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A health perspective to the war in Israel and Palestine

Gene Feder, VISION Director and Professor of Primary Care at the University of Bristol, has written an opinion piece with colleagues commenting on events in Israel and Gaza from a public health and primary care perspective. Responding to the war in Israel and Palestine was published in December in the online edition of the British Journal of General Practice.

Gene and his colleagues are GPs working to further the development of family medicine in the occupied Palestinian territory, specifically in the West Bank, but with links to family medicine in Gaza through the United Nations Relief and Works Agency and through Medical Aid for Palestinians. They also have friends and family in Israel and Palestine.

They have three responses to the current crisis as informed by their work as GPs and connection to Palestinian primary care:

  1. A plea for the protection of health care and health professionals amid the war
  2. A plea for the preservation of public health amid war
  3. A recognition that in the aftermath of October 7th and the invasion of Gaza, the widespread direct and vicarious trauma in Israeli and Palestinian populations will result in permanent physical and emotional damage: the former in the shape of orthopaedic, neurological, and gynaecological (as a result of rape) harm, the latter in the form of widespread anxiety, depression, and post-traumatic stress disorder which will also cascade down the generations.

Given VISION’s commitment to developing evidence on violence prevention, we will be organising roundtable meetings bringing together researchers focusing on post-conflict violence reduction. This is an opportunity for dialogue, perhaps leading to new perspectives and research including systematic assessment of sustainable post-conflict interventions as well as further joint activities.

For further information on the opinion piece, please see: Responding to the war in Israel and Palestine

Photograph by Emad El Byed on Unsplash

Cost effectiveness of primary care training & support programme for secondary prevention of DVA

Recent research evaluated the cost-effectiveness of the Identification and Referral to Improve Safety plus (IRIS+) intervention compared with usual care using feasibility data derived from seven UK general practice sites.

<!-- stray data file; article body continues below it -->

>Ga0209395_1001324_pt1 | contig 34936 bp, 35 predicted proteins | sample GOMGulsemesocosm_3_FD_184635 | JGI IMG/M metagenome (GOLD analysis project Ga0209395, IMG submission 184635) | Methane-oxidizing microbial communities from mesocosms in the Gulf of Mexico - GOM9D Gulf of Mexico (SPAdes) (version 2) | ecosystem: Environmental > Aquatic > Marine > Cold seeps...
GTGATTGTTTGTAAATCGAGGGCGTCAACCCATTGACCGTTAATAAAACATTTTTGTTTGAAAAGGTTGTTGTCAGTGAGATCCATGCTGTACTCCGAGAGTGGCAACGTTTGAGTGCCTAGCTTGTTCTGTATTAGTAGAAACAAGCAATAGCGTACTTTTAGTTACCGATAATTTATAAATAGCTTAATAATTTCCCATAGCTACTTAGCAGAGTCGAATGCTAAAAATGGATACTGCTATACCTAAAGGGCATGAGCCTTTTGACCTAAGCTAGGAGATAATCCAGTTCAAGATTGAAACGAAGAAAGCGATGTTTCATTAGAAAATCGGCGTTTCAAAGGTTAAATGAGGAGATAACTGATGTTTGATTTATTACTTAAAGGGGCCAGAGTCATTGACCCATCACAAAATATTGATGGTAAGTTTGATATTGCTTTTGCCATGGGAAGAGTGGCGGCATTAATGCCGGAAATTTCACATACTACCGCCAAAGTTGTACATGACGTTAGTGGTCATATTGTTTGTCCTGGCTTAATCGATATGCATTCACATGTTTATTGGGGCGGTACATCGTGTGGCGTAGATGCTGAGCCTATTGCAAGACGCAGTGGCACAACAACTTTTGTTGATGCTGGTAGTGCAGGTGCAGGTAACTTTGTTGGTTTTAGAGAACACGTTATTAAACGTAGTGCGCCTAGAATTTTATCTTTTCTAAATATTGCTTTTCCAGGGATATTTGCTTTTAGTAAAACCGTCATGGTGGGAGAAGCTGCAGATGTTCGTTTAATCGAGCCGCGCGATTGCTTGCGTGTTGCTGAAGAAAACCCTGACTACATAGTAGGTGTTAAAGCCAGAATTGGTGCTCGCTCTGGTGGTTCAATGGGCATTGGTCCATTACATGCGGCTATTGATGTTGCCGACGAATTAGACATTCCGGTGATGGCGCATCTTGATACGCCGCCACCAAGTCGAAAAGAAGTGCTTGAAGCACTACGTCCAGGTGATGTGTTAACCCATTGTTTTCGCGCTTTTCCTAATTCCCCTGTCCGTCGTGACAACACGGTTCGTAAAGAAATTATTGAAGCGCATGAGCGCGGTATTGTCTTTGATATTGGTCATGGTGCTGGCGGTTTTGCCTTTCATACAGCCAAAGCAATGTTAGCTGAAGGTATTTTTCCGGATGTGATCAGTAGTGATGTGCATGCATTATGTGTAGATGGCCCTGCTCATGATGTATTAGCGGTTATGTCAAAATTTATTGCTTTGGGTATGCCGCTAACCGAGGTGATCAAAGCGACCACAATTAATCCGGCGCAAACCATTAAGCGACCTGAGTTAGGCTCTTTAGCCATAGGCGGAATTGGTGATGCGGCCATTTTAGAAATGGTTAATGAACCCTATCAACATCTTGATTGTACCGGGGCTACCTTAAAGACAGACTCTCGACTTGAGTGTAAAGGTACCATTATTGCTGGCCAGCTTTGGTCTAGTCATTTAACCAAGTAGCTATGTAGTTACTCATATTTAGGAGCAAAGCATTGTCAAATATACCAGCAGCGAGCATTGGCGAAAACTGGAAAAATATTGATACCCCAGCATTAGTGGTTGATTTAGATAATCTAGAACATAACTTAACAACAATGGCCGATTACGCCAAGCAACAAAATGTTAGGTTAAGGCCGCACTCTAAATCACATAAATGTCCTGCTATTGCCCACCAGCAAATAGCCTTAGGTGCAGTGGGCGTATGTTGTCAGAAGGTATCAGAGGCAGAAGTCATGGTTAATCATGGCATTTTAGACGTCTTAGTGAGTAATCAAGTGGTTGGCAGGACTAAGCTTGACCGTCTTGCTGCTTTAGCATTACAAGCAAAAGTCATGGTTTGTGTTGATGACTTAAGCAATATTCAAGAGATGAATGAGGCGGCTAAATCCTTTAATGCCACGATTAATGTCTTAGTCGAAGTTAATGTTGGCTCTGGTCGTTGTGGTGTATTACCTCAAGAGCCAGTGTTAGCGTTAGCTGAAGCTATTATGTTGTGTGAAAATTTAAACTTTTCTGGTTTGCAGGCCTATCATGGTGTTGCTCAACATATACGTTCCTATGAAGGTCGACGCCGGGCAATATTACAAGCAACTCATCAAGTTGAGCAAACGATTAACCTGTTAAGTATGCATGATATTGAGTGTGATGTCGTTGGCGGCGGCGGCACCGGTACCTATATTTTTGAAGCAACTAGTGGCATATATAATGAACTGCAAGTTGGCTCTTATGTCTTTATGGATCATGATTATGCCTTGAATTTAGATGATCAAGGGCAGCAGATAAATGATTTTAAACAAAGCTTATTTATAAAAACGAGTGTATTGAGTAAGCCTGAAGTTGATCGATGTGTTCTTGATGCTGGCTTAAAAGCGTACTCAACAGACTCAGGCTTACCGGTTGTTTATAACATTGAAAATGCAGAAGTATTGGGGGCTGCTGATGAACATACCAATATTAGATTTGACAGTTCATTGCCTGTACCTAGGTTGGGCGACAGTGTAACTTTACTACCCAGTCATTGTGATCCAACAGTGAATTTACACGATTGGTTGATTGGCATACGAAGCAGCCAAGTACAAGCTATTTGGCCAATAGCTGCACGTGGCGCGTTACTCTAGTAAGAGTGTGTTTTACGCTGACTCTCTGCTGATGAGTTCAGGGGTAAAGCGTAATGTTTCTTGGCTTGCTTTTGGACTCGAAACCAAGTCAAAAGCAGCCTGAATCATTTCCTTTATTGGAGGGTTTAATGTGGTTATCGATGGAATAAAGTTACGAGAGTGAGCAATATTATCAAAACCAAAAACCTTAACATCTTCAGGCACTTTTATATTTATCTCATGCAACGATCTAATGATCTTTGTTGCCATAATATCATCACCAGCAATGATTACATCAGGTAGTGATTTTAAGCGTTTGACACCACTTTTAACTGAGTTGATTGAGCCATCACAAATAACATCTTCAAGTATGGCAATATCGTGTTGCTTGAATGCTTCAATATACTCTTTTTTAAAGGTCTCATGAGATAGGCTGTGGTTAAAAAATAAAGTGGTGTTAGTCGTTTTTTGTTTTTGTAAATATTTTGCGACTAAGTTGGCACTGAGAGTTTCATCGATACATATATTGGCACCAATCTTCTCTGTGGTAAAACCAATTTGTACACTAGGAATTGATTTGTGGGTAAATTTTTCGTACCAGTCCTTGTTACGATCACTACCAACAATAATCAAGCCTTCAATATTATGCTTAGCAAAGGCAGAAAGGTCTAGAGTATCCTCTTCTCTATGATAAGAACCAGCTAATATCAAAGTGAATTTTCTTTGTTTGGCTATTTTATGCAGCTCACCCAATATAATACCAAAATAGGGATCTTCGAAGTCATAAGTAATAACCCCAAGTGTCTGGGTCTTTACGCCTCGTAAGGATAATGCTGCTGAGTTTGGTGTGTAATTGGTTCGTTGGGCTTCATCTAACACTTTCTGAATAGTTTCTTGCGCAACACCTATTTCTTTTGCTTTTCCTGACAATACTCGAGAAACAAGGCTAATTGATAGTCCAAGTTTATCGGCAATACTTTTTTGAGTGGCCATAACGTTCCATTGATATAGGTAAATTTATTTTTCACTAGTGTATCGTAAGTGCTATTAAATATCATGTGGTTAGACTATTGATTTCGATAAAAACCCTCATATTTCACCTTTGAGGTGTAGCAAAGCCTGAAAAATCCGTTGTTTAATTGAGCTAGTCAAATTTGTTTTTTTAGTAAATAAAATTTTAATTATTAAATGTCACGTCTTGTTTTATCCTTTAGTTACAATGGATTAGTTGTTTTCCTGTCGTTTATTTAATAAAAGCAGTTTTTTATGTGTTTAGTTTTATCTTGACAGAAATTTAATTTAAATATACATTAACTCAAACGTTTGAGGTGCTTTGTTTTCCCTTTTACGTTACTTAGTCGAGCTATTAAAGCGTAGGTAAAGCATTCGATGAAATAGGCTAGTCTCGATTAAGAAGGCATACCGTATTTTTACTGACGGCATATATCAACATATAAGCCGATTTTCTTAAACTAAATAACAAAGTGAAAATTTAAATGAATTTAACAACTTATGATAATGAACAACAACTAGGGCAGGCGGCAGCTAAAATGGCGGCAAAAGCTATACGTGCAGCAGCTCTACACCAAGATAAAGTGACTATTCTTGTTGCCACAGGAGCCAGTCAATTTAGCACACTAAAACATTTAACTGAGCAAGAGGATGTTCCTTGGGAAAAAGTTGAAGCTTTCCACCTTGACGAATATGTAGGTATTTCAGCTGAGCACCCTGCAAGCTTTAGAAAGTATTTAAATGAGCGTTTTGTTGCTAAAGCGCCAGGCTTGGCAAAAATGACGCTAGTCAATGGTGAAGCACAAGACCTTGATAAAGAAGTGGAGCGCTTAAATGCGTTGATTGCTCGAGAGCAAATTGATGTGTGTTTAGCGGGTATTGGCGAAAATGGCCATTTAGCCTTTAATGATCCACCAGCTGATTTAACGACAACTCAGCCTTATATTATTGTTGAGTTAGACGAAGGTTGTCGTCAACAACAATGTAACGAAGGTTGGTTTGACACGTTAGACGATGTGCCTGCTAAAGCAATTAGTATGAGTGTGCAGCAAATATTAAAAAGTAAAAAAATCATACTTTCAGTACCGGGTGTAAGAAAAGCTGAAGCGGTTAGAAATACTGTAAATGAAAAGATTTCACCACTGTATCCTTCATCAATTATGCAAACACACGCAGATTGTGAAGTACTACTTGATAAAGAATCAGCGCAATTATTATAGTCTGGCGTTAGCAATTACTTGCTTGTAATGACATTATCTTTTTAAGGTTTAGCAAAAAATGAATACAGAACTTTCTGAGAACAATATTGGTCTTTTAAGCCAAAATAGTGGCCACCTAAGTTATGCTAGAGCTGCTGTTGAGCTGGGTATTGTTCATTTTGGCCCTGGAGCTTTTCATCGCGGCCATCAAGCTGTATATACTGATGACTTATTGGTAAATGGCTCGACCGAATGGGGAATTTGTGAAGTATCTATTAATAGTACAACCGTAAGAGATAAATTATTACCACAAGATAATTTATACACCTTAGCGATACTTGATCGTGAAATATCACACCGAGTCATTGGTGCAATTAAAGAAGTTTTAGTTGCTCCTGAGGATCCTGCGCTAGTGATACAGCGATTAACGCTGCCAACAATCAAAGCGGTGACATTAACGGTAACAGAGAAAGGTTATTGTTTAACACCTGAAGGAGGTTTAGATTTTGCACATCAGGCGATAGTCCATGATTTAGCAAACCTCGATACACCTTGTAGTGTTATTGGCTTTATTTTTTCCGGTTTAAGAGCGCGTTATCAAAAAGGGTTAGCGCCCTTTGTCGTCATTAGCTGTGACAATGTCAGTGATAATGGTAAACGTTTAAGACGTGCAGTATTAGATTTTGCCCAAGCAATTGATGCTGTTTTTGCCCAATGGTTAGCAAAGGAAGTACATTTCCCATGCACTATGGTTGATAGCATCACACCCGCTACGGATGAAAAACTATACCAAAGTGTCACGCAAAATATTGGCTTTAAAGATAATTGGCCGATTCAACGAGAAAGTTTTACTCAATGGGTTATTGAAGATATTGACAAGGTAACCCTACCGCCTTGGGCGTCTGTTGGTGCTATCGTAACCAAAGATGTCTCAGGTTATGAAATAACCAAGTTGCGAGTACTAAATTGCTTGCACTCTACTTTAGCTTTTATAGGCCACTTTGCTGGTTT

IRIS+ is a training and support programme for clinicians working in primary care to aid in their identification of those experiencing or perpetrating domestic violence / abuse (DVA).

VISION Deputy Director, Dr Estela Capelas Barbosa and Director, Professor Gene Feder, worked with their University of Bristol colleagues to conduct a cost–utility analysis, a form of economic evaluation comparing cost with patient-centred outcome measures, as a means to measure the benefit obtained from the treatment or intervention.

The specific cost-utility analysis they conducted assessed the potential cost-effectiveness of IRIS+ which assists primary care staff in identifying, documenting and referring not only women, but also men and children who may have experienced DVA as victims, perpetrators or both.

The analysis showed that in practices that adopted the IRIS+ intervention, a savings of £92 per patient occurred. The incremental net monetary benefit was positive (£145) and the IRIS+ intervention was cost-effective in 55% of simulations (when the model is repeated with different assumptions).

The research team therefore concluded that the IRIS+ intervention could be cost-effective in the UK from a societal perspective though there are large uncertainties. To resolve these the team will conduct a large trial with further economic analysis.

For further information please see: Primary care system-level training and support programme for the secondary prevention of domestic violence and abuse: a cost-effectiveness feasibility model | BMJ Open

Or contact Dr Estela Capelas Barbosa at e.capelasbarbosa@bristol.ac.uk

Photo by Marcelo Leal on Unsplash

COVID-19 adaptations to a training and support programme to improve primary care response to domestic abuse

Dr Estela Capelas Barbosa, VISION Deputy Director has recently published, COVID-19 adaptations to a training and support programme to improve primary care response to domestic abuse: a mixed methods rapid study in the BMC Primary Care journal, with Lucy Downes, IRIS Network Director.

Increased incidence and/or reporting of domestic abuse (DA) occurred during the COVID-19 pandemic. As a result of the lockdowns across the UK, services providing support to victims had to adapt and consider adding methods of remote outreach to their programmes.

Identification and Referral to Improve Safety (IRIS) is a programme to improve the response to domestic abuse in general practice, providing training for general practice teams and support for patients affected by DA. The COVID-19 pandemic required those running the programme to adapt to online training and remote support.